Sunday, November 29, 2009

Louise Penny pays homage to Agatha Christie

From Chicago Tribune --

Louise Penny pays homage to Agatha Christie --

MCT News Service --
November 4, 2009 --

"The Brutal Telling" by Louise Penny; Minotaur (372 pages, $24.99)

Canadian author Louise Penny's gentle series about insightful Chief Inspector Armand Gamache continues to be an homage to the traditional mysteries of Agatha Christie as well as a riff on those novels.

Penny continues her high standards in this fifth installment. "The Brutal Telling" is laden with dry wit, an involving plot and detailed perspectives about the human condition. Penny knows that mysteries set in quaint little villages run the risk of succumbing to Christie's St. Mary Mead syndrome an unrealistic amount of crime for such a small place.

But Penny uses the limited surroundings in this case the Quebec village of Three Pines to her advantage while poking fun at this genre tenet. "Three Pines had no police force, no traffic lights, no sidewalks ... The place didn't even have crime. Except murder. The only criminal thing that ever happened in this village was the worst possible crime."

The disarmingly charming Gamache is again called to Three Pines when the body of a stranger turns up in the successful bistro run by the popular Oliver Brule. That no one had seen the man, even passing through, is odd for Three Pines. What's even odder is that the body had been moved at least twice. Gamache and his savvy team's instincts lead to a cabin in the woods where the stranger lived for years undetected except for visits from someone who regularly brought supplies. Gamache's investigation leads to the past of some of Three Pines' most prominent residents.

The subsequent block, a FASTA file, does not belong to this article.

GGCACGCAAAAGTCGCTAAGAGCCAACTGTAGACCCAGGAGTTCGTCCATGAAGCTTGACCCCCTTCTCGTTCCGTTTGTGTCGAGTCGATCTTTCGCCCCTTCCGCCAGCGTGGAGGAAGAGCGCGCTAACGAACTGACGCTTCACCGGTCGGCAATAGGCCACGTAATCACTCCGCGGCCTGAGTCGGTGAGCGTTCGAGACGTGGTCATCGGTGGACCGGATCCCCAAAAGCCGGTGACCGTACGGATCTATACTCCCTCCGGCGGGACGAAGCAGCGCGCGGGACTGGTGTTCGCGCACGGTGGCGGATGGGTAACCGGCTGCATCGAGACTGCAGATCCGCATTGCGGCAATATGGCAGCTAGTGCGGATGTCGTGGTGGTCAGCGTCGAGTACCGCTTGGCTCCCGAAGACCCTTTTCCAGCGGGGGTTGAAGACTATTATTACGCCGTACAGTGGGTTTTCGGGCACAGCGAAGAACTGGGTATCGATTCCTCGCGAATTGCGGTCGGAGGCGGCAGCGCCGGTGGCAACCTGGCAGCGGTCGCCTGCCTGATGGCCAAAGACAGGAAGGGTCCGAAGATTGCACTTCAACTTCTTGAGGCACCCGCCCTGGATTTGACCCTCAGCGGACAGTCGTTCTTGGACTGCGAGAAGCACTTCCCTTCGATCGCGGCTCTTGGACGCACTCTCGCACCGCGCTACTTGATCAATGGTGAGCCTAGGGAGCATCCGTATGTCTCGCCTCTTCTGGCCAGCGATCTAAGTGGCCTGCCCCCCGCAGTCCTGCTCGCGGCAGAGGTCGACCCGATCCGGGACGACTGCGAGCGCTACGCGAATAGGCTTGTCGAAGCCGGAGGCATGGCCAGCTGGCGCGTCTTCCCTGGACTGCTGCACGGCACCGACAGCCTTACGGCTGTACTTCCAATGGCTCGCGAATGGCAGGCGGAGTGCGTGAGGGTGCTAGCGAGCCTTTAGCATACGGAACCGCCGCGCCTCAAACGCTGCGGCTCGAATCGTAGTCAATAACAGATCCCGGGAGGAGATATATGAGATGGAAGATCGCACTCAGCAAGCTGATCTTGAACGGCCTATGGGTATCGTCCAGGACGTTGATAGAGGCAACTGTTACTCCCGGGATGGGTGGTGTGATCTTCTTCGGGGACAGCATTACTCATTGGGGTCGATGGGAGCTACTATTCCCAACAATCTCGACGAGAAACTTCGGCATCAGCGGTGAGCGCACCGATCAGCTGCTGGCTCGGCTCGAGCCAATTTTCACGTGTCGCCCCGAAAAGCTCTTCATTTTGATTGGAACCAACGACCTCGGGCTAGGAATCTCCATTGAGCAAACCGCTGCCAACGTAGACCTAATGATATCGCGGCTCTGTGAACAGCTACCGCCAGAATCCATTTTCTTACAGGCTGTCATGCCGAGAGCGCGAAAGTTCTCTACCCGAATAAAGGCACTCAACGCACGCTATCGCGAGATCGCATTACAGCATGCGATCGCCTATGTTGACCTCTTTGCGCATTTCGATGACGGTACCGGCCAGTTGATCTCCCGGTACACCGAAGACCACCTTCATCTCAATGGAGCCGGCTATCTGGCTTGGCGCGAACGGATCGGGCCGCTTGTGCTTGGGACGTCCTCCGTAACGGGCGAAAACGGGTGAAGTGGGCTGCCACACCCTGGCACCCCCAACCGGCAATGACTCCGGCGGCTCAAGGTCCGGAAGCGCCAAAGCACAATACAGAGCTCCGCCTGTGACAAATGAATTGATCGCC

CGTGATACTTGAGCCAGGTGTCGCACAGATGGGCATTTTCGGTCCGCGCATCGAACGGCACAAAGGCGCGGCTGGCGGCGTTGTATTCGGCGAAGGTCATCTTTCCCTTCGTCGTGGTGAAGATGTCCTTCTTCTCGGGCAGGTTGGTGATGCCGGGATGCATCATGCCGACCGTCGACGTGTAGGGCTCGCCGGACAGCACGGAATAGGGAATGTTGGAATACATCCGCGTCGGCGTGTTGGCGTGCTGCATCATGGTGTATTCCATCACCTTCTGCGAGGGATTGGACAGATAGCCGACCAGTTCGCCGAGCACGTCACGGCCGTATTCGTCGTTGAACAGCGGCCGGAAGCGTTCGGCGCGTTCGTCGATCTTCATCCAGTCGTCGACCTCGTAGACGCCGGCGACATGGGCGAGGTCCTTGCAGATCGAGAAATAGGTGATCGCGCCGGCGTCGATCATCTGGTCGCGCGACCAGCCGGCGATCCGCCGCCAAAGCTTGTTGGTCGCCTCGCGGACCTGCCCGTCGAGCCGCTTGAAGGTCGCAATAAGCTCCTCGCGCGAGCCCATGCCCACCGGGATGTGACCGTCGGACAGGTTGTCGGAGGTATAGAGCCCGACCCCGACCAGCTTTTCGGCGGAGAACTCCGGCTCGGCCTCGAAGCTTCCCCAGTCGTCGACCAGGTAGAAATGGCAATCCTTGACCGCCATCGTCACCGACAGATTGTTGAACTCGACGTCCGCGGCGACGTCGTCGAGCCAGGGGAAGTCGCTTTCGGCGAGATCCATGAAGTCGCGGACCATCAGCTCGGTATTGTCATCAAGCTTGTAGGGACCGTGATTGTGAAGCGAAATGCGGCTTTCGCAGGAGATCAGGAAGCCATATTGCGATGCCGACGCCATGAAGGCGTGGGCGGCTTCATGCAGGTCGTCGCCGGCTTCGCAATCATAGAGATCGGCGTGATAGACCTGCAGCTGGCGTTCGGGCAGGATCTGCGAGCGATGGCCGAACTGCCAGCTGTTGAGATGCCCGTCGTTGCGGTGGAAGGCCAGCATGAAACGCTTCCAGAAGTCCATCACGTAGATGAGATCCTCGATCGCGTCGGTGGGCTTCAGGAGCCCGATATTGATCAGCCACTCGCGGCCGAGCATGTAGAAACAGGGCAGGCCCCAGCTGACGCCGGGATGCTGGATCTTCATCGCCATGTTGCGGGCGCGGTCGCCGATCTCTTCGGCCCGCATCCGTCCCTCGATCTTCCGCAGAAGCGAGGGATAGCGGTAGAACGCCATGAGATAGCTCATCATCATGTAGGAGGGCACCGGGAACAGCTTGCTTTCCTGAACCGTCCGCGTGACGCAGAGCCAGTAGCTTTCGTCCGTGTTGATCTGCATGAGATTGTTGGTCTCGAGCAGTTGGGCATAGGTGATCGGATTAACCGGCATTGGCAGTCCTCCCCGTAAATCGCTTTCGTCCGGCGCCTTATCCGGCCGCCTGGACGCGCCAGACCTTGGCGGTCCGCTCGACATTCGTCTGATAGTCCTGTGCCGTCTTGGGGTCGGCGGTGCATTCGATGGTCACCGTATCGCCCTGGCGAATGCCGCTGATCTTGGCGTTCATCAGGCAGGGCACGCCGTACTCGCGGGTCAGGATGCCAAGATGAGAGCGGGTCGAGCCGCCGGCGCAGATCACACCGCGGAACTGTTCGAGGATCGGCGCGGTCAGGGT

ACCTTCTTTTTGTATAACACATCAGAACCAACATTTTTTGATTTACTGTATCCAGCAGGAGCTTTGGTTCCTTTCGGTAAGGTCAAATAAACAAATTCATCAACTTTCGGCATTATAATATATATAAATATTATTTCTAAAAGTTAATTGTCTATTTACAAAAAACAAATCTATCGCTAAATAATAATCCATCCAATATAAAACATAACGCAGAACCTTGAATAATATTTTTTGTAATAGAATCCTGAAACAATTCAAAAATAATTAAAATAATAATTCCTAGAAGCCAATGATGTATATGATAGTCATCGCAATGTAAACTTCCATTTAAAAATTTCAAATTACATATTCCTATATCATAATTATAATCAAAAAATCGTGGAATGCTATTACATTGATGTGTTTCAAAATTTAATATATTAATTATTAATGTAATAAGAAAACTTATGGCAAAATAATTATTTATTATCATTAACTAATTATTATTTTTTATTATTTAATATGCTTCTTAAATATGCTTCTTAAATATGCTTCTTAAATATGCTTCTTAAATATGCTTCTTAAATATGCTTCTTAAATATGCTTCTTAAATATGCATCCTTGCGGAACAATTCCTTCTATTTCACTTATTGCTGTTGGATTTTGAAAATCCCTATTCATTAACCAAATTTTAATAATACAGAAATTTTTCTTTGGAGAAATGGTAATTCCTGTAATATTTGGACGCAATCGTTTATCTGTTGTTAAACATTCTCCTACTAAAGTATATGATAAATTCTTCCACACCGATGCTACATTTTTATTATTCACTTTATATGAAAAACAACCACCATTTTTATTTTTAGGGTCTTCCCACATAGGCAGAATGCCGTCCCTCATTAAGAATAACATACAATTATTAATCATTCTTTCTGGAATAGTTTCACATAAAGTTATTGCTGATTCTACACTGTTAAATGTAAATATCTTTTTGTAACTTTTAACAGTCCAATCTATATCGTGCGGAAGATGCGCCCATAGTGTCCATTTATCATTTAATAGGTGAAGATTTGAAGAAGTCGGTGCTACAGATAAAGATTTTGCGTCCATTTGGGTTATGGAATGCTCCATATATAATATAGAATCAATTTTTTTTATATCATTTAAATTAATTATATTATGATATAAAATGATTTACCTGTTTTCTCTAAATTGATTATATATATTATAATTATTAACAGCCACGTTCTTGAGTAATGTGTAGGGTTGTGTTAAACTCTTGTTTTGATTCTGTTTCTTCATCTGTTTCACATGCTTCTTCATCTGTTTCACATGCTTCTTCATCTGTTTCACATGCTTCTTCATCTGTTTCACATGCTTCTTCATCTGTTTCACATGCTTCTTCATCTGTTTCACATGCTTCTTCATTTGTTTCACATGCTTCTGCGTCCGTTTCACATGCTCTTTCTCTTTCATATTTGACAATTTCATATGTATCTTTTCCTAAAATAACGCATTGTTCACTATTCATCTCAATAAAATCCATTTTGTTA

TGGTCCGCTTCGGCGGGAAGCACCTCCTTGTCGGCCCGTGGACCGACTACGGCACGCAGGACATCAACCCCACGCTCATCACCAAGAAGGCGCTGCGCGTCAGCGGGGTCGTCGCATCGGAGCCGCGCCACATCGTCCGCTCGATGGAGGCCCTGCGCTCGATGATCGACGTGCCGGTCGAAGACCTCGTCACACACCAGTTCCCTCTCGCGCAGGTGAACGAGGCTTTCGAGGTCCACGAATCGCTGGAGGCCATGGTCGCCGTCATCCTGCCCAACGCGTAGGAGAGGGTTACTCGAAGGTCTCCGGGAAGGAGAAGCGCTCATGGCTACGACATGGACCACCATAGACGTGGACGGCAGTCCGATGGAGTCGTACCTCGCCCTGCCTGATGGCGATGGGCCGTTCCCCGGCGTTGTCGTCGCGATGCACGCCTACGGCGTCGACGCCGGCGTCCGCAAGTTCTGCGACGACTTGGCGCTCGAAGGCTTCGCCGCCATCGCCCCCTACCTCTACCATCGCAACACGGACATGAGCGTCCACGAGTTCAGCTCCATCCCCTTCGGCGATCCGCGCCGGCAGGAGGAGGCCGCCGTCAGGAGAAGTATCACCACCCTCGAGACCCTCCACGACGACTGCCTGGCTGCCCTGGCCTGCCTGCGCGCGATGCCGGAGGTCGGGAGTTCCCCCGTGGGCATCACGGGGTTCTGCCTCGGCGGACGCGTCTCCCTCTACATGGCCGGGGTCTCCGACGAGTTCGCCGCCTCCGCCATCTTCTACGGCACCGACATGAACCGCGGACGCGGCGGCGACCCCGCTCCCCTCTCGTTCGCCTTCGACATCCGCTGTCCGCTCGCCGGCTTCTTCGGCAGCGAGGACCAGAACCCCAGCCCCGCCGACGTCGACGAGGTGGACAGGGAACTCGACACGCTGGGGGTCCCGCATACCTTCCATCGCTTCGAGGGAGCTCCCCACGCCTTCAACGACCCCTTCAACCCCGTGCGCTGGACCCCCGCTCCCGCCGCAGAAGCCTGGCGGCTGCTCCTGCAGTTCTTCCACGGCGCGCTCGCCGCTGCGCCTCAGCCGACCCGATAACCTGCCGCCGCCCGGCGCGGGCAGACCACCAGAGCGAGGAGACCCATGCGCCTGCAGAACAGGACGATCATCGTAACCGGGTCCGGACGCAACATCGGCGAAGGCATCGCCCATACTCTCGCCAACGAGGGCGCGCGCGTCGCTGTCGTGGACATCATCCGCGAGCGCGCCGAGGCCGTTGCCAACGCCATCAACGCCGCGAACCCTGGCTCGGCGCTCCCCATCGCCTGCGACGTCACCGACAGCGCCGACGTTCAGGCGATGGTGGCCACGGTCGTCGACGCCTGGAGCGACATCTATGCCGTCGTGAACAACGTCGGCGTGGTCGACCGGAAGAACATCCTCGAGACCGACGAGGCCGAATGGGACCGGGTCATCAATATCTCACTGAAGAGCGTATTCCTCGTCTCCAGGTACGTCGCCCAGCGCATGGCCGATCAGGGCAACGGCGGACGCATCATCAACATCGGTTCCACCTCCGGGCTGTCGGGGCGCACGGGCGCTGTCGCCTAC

"The Brutal Telling" has frequent laugh-out loud passages coupled with realistic plot twists. Penny avoids loading Three Pines with eccentric residents. Even when a few characters are over the top, the author supplies a veneer of believability such as a cantankerous poet who keeps a pet duck, husband and wife artists jealous of each other's talents and a couple renovating an old home into spa.

While Penny puts Gamache at the center of "The Brutal Telling," she also uses an ensemble cast of characters. Each of Gamache's team is thoughtfully shaped as individuals. And many of Three Pines residents show signs of sticking around for upcoming novels we hope.

The award-winning Penny again shows her skillful storytelling in "The Brutal Telling."

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